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This eBook from the Gutenberg Project consists of approximately 177 pages of information about The Adventure Club Afloat.

The boys had breakfast about half-past six.  Except coffee and bread there was little left, and the outlook, in case the gale continued, was not inspiring!  Perry declared that he’d much rather drown than starve to death.  The first cheerful event that happened was the drawing near of the Adventurer.  The white cruiser came plunging up to within a quarter of a mile about nine o’clock and signals were exchanged.  An hour later the Follow Me appeared coming up from westward and at noon the schooner and the two convoys were reunited.  But there was still no chance of getting lines aboard.  All that they could do was wait.  Dinner hour aboard the Catspaw was dinner hour in name only.  There was coffee, to be sure, but the sugar was low and the condensed milk had given out completely.  All else had disappeared at breakfast time.  The spirits of the “prize crew” got lower and lower as the afternoon began and they were faced with another night aboard the schooner.  Twice they sighted other craft, once a steamer headed toward the northeast and once a schooner dipping along under reefed sails.  Neither craft showed any curiosity and each went on its way without a sign.

Once the Adventurer circled close to the windward and Steve shouted encouragement through his megaphone.  Just what was said they couldn’t make out, and Joe’s attempts to acquaint the cruiser with the fact that they were out of provisions was unsuccessful, since he had only his hands to shout through and the wind was unsympathetic.  But having the cruisers at hand was comforting, and when, at about four, there was a brief glimpse of sunlight to the south their spirits arose somewhat.  The wind now began to go down perceptibly and by five it no longer roared down on them from the northwest, but, swinging around to the northeast, became quite docile and friendly.  They put up their sail again and gradually the Catspaw pointed her nose toward the coast.  Just before darkness came the sea had quieted enough to make possible an attempt to get the cables aboard again and those on the schooner saw the cruisers draw together.  Steve and Phil caught the line hurled from the Follow Me after several attempts and then the tender was dropped over and with the two cables aboard the boys made for the Catspaw.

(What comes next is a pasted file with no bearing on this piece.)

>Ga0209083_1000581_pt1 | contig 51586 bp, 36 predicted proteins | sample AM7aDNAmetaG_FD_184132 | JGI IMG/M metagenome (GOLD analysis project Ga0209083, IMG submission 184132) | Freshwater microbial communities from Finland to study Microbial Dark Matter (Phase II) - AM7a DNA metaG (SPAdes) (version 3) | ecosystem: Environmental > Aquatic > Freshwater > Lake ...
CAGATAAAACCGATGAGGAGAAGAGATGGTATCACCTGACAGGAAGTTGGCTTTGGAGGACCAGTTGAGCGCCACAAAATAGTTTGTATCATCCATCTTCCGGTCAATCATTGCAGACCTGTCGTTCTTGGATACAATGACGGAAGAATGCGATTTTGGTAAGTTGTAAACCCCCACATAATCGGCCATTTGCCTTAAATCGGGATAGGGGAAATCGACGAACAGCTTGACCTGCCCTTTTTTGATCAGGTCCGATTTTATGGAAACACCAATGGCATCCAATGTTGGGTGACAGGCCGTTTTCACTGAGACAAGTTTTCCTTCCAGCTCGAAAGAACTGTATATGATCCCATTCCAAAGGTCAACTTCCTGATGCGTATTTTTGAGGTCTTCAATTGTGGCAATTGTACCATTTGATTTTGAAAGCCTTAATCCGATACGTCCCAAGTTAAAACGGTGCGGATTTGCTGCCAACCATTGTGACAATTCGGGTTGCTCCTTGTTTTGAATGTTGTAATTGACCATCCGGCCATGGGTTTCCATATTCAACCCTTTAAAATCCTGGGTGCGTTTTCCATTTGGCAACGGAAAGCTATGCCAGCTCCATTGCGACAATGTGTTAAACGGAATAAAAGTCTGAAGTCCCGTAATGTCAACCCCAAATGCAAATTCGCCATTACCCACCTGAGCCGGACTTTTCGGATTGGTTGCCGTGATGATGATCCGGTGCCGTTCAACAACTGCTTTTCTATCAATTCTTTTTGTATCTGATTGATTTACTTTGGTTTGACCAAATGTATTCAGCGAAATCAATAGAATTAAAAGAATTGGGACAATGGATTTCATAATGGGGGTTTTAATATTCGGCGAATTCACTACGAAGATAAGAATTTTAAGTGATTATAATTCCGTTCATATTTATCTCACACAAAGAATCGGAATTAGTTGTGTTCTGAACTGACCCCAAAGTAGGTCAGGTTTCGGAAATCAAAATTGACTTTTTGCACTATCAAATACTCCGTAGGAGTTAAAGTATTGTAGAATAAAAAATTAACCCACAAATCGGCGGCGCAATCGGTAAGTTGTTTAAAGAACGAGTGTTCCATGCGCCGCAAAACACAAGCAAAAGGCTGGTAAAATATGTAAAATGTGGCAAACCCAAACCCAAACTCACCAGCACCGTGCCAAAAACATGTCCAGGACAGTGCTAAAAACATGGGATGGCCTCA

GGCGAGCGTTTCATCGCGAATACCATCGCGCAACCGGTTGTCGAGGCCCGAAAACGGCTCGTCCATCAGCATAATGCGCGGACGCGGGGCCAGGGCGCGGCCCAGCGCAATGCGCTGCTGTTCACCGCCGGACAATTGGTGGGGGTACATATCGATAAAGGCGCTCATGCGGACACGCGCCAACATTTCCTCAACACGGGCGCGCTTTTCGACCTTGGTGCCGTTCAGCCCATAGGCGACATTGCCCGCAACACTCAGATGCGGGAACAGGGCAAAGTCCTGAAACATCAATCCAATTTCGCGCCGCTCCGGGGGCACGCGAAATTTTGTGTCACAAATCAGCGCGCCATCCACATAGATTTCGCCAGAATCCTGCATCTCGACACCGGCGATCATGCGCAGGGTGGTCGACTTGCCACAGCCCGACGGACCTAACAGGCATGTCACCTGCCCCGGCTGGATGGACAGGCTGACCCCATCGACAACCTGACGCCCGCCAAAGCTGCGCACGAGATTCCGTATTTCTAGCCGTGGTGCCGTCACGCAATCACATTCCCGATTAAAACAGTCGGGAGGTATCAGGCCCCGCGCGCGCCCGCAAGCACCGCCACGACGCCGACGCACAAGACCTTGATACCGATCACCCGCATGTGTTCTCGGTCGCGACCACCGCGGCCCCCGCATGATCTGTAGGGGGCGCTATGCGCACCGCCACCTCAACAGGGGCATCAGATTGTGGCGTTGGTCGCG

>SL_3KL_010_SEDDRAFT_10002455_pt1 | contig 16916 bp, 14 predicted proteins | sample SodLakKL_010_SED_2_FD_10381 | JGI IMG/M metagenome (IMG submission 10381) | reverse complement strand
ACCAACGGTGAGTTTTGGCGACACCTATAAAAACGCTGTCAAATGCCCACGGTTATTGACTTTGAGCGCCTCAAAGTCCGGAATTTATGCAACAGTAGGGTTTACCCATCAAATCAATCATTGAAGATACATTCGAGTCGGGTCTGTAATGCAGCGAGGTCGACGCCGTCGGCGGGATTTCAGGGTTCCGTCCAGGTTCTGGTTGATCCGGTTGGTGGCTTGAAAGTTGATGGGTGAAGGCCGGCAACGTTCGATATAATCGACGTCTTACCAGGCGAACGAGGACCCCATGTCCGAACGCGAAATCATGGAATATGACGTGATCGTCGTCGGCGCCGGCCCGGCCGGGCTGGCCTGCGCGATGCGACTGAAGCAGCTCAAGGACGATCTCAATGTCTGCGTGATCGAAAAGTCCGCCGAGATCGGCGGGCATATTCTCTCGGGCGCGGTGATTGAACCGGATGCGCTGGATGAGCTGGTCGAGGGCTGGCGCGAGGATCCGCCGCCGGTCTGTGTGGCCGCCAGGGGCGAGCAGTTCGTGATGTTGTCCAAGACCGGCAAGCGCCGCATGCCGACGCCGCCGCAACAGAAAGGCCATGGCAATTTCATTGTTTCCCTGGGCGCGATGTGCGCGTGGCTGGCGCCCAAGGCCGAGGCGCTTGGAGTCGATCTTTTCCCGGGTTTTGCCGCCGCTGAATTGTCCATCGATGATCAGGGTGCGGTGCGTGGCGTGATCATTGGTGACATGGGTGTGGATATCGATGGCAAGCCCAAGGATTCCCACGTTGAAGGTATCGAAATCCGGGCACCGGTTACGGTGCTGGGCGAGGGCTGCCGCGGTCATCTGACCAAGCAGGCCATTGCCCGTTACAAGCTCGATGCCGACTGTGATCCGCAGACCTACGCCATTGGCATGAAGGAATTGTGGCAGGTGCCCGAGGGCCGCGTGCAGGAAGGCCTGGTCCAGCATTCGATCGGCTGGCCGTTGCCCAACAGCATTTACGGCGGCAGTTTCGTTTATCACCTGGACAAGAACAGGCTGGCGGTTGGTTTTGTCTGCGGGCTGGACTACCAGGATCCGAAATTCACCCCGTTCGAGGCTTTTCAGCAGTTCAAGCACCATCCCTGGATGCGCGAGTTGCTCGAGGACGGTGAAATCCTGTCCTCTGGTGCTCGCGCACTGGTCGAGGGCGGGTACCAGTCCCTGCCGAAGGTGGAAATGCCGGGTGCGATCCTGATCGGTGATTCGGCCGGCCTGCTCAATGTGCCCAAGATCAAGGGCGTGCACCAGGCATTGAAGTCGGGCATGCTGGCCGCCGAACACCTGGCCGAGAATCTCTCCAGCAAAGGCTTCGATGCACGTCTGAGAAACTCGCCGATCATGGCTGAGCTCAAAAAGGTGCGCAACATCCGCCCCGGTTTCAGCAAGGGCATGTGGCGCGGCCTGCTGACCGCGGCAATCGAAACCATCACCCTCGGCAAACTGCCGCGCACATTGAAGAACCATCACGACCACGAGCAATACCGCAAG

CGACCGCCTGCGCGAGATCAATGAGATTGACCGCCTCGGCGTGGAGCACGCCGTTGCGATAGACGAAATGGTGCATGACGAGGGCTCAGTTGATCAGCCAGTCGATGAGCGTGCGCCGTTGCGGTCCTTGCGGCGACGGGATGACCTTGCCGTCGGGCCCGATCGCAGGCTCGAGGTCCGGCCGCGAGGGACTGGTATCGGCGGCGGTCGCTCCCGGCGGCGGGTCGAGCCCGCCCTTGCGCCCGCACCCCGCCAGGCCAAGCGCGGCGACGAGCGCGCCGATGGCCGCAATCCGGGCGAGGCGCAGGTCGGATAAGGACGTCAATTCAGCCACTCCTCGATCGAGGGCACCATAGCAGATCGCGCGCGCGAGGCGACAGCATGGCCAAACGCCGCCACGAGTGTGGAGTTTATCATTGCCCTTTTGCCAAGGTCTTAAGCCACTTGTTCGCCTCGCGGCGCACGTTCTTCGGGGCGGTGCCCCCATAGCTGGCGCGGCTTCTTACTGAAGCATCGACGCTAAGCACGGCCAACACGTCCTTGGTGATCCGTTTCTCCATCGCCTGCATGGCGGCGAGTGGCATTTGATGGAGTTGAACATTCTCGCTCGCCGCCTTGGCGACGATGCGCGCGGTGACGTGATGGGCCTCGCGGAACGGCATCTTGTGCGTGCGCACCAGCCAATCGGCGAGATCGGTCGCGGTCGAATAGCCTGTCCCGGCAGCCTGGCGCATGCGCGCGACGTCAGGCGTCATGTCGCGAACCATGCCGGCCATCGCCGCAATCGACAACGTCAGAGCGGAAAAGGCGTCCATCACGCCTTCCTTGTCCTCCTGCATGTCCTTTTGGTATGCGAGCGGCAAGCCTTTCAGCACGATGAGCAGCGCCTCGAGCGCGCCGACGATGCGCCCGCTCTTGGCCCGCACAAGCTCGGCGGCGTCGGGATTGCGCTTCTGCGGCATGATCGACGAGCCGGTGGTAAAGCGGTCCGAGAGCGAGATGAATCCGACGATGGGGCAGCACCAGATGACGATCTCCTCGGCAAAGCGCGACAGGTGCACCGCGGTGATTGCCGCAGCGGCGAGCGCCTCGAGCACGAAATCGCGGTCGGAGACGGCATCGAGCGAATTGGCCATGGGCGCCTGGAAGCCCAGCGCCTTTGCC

Those on the schooner watched anxiously.  At one moment the tiny dingey was seen poised on the summit of a great green sea and the next was quite gone from sight.  The sun came out momentarily before saying Good Night, as though to watch that struggle.  At last the tender came sidling down the slope of a wave, the occupants striving hard at the oars, and after one breathless moment, during which it seemed that the little boat would be crushed to splinters against the old black hull of the schooner, Joe caught the painter, Steve made a flying leap for the deck and gained it in safety, and Phil, boat-hook in hand, worked manfully and skilfully to fend off while the cables were brought aboard.  The dingey had fetched food as well and a shout of joy went up as Phil, taking advantage of the calm moments between the rushing waves, hurled the bundles to the deck.

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